Square co-founder Tristan O’Tierney has left the US mobile payments company after more than four years there.

O’Tierney announced his departure on Friday — via Twitter — confirming that he has no immediate plans other than taking some time off to travel.

The spotlight at Square so often tends to shine on charismatic co-founder Jack Dorsey — who also founded Twitter — but O’Tierney played a crucial part in the company and its early development after joining in January 2009.

The former Apple and Yahoo engineer built Square’s original iPhone app — which got a significant revamp this week — and led the development of its first iPad app, the Pay with Square service and its Register app for merchants.

There’s not a great deal of information about O’Tierney’s departure at this point, but it looks to have been on good terms. It is often the case that early-stage employees (and/or founders) get to a point where the once-small company they worked at has become a much bigger organization that no longer feels like a startup, or they feel that they’ve achieved enough to go on and start something else from scratch. That could well be the case here

(Update: yes, O’Tierney says his departure is amicable)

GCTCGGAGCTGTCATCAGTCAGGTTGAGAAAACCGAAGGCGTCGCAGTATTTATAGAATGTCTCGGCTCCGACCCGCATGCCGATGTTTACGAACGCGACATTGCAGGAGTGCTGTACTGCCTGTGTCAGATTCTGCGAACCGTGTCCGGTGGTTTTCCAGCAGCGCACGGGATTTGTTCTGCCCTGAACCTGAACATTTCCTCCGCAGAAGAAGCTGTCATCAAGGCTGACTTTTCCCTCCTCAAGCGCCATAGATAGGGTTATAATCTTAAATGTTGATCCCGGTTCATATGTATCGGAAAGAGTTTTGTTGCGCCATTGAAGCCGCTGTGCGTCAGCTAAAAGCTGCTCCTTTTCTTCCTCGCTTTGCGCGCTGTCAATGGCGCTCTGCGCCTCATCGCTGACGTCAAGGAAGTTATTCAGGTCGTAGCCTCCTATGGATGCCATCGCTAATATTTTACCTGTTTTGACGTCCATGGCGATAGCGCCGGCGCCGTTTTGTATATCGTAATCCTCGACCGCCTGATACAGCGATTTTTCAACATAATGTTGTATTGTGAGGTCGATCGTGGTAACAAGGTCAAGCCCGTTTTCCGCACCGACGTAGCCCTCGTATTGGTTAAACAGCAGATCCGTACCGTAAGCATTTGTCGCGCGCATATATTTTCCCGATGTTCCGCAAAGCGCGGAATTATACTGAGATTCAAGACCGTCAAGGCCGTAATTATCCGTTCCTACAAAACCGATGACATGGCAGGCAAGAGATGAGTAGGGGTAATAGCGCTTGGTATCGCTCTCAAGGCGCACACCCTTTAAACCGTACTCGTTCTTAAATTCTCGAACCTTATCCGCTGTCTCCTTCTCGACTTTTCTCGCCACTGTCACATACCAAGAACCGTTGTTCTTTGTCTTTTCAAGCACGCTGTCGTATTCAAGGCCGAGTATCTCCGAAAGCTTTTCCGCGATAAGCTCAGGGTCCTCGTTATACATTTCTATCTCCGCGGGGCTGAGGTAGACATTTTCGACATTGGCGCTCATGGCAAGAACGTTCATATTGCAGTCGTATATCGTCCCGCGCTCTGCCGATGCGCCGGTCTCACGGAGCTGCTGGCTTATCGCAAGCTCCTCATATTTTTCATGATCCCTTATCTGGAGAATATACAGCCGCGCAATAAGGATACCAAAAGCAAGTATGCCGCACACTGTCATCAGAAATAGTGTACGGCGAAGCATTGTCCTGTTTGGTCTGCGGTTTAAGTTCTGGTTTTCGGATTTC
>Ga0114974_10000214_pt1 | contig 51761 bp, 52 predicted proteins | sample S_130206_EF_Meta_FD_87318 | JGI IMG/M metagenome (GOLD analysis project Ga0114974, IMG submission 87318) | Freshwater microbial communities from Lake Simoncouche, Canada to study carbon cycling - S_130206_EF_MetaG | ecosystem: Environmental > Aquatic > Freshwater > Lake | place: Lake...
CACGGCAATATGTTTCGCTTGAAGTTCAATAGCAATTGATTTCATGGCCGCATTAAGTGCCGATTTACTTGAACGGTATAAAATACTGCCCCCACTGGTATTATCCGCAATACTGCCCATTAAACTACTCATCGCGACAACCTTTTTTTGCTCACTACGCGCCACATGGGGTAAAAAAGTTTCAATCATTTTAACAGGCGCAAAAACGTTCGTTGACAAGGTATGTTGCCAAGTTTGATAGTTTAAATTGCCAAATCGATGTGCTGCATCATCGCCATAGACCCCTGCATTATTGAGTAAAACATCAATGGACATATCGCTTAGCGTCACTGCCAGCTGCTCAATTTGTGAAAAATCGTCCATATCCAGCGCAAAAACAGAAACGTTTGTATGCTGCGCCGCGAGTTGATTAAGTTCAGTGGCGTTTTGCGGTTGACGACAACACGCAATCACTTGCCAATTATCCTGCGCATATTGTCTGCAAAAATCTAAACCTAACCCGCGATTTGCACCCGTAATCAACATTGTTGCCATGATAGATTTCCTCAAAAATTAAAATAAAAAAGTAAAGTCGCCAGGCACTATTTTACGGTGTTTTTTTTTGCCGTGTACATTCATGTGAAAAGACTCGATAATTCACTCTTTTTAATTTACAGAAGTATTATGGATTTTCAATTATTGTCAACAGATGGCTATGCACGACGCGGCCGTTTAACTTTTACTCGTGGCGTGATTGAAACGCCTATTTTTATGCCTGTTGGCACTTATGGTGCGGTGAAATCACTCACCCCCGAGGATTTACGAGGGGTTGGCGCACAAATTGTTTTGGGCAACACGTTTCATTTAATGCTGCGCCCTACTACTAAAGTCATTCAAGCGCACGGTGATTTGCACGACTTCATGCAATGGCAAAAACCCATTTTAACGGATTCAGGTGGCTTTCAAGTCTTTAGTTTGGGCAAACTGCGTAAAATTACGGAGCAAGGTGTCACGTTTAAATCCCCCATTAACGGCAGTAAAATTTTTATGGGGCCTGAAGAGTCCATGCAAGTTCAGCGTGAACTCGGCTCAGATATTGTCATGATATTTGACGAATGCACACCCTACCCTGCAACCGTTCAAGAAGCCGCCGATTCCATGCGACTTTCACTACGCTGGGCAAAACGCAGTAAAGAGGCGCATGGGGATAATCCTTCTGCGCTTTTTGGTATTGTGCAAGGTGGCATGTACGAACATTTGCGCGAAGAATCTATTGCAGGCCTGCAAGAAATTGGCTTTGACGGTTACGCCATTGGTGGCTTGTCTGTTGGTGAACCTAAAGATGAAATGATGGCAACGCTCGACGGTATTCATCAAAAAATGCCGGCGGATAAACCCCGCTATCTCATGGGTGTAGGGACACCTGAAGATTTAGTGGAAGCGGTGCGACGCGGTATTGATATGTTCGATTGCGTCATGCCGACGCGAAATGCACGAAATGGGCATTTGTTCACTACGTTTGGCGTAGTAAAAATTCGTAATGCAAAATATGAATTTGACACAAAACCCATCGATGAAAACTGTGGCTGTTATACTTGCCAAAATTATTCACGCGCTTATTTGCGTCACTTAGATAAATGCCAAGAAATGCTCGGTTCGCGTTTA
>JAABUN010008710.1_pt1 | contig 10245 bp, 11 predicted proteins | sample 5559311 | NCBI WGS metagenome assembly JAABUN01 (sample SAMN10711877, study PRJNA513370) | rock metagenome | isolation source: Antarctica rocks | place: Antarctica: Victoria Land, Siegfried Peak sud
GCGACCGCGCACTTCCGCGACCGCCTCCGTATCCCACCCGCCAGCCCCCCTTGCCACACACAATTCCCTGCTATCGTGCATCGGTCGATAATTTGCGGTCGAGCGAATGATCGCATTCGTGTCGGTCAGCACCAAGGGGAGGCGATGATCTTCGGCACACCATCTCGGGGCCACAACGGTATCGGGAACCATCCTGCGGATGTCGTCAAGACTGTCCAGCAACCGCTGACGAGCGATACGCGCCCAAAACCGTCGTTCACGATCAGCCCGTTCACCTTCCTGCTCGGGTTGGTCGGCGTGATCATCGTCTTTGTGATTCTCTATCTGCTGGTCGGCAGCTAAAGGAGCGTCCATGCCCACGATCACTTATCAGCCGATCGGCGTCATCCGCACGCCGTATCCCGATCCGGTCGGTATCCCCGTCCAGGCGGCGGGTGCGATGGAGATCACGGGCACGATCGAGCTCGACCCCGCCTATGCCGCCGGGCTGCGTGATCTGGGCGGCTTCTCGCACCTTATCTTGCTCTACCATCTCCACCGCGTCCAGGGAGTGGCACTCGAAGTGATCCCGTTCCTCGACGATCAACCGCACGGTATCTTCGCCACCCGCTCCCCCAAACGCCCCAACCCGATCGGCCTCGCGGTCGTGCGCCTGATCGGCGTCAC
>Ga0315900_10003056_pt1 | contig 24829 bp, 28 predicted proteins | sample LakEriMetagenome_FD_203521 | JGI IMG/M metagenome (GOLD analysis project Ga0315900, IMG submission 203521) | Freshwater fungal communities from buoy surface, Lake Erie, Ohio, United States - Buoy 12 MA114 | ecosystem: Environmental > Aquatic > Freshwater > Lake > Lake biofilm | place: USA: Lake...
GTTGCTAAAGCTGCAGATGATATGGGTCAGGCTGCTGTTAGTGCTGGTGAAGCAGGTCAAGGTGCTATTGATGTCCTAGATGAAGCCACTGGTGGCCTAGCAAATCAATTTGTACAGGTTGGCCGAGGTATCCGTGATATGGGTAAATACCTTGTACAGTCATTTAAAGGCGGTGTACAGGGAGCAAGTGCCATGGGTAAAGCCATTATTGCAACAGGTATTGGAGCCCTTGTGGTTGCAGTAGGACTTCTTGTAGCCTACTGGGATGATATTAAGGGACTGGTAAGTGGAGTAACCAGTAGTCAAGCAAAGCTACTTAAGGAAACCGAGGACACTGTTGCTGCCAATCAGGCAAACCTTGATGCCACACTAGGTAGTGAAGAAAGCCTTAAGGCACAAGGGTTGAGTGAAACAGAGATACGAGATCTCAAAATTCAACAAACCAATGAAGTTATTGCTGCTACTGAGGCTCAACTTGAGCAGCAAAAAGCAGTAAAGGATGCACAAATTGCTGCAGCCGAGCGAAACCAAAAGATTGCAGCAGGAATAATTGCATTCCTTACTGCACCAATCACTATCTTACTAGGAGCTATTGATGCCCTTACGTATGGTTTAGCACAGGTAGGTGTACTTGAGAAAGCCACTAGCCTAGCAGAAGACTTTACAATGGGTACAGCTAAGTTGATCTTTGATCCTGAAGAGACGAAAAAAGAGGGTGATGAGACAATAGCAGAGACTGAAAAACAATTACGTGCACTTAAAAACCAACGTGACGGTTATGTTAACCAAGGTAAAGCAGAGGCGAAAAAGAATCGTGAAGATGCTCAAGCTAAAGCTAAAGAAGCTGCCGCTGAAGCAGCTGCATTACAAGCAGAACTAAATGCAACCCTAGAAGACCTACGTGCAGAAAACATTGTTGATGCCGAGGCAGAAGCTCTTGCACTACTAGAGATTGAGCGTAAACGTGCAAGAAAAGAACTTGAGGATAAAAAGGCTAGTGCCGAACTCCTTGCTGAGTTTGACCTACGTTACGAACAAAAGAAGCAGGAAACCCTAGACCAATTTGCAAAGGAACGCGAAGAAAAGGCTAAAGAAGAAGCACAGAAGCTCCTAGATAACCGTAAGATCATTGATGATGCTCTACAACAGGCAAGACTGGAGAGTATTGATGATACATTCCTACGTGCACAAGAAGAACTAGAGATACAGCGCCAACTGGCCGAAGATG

Last year was a huge one for Square which saw it close a $25 million investment and partnership with Starbucks, as part of a larger $200 million Series D round that reportedly valued the firm at $3.25 billion.

As part of the deal, Square payments are accepted at some 7,000 Starbucks chains across the US. As of September 2012, Square was processing more than $8 billion in payments on an annual basis.

Square is building its presence in its first market outside of North America — after it launched in Japan in May — but it has seen a number of high-profile departures this year.

COO Keith Rabois left due to a sexual harassment suit from an employee, while Vice President of Partnerships Alex Petrov and Vice President of International Alyssa Cutright were revealed as gone just days before the Japanese launch.

Cutright, who departed in March, was responsible for the company’s first international expansion into Canada. Petrov’s exit was particularly strange since he was hired from PayPal at the beginning of May, and left without actually starting at Square.

Image via Flickr / Sagolla